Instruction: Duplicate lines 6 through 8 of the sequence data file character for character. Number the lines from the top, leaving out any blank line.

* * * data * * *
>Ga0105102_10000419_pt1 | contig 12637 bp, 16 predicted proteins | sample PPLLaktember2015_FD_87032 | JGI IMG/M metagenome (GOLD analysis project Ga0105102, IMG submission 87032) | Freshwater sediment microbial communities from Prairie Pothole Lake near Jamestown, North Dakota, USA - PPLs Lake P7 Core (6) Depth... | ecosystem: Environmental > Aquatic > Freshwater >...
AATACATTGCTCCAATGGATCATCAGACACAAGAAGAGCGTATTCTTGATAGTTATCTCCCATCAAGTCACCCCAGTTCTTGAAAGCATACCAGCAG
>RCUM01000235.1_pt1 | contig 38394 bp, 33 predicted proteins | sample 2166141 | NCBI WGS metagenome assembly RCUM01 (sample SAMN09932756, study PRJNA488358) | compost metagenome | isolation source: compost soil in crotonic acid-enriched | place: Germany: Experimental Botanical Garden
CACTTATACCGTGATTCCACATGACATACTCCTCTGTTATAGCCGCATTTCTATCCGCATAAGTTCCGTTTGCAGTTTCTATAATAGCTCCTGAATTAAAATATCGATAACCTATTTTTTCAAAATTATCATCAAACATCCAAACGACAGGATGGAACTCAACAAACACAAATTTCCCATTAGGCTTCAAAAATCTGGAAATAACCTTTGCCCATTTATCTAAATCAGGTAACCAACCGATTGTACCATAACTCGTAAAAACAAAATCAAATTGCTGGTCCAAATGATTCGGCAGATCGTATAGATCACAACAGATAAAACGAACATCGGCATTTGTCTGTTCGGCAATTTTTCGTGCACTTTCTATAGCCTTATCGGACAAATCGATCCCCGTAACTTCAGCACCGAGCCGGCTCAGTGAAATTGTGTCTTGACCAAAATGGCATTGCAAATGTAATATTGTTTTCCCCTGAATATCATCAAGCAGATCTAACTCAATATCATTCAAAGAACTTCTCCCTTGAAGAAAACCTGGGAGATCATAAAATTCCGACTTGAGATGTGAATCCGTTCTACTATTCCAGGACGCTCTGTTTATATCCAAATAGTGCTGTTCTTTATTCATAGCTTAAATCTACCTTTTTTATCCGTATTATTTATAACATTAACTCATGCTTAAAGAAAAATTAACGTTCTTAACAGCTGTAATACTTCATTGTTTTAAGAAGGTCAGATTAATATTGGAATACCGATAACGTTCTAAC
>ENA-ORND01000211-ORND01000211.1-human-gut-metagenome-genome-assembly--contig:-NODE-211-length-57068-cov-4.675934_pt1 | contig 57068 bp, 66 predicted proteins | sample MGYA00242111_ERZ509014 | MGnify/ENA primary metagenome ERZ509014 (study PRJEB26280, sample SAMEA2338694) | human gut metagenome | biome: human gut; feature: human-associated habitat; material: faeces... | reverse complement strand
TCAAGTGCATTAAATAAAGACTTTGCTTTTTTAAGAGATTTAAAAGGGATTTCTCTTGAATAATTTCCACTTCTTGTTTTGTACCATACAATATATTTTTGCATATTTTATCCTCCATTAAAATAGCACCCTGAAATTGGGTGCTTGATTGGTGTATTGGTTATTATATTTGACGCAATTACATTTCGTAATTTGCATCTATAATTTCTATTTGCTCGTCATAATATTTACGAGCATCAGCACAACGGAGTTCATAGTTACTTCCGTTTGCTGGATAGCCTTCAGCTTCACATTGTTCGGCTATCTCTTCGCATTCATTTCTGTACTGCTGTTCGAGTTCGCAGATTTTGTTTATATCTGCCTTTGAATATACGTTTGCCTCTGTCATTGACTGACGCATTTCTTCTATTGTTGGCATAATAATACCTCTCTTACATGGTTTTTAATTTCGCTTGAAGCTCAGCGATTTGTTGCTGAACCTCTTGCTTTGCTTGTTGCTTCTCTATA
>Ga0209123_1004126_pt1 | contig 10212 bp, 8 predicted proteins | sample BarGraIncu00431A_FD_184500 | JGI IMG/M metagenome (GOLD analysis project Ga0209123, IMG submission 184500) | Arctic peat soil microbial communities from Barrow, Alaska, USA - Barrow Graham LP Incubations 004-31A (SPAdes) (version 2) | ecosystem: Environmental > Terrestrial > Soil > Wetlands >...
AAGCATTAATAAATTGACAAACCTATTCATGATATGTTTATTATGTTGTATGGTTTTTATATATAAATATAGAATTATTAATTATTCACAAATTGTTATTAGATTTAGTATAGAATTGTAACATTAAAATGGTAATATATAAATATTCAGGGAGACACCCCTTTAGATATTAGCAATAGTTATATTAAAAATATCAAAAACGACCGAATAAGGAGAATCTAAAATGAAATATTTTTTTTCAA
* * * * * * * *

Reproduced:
TCAAGTGCATTAAATAAAGACTTTGCTTTTTTAAGAGATTTAAAAGGGATTTCTCTTGAATAATTTCCACTTCTTGTTTTGTACCATACAATATATTTTTGCATATTTTATCCTCCATTAAAATAGCACCCTGAAATTGGGTGCTTGATTGGTGTATTGGTTATTATATTTGACGCAATTACATTTCGTAATTTGCATCTATAATTTCTATTTGCTCGTCATAATATTTACGAGCATCAGCACAACGGAGTTCATAGTTACTTCCGTTTGCTGGATAGCCTTCAGCTTCACATTGTTCGGCTATCTCTTCGCATTCATTTCTGTACTGCTGTTCGAGTTCGCAGATTTTGTTTATATCTGCCTTTGAATATACGTTTGCCTCTGTCATTGACTGACGCATTTCTTCTATTGTTGGCATAATAATACCTCTCTTACATGGTTTTTAATTTCGCTTGAAGCTCAGCGATTTGTTGCTGAACCTCTTGCTTTGCTTGTTGCTTCTCTATA
>Ga0209123_1004126_pt1 | contig 10212 bp, 8 predicted proteins | sample BarGraIncu00431A_FD_184500 | JGI IMG/M metagenome (GOLD analysis project Ga0209123, IMG submission 184500) | Arctic peat soil microbial communities from Barrow, Alaska, USA - Barrow Graham LP Incubations 004-31A (SPAdes) (version 2) | ecosystem: Environmental > Terrestrial > Soil > Wetlands >...
AAGCATTAATAAATTGACAAACCTATTCATGATATGTTTATTATGTTGTATGGTTTTTATATATAAATATAGAATTATTAATTATTCACAAATTGTTATTAGATTTAGTATAGAATTGTAACATTAAAATGGTAATATATAAATATTCAGGGAGACACCCCTTTAGATATTAGCAATAGTTATATTAAAAATATCAAAAACGACCGAATAAGGAGAATCTAAAATGAAATATTTTTTTTCAA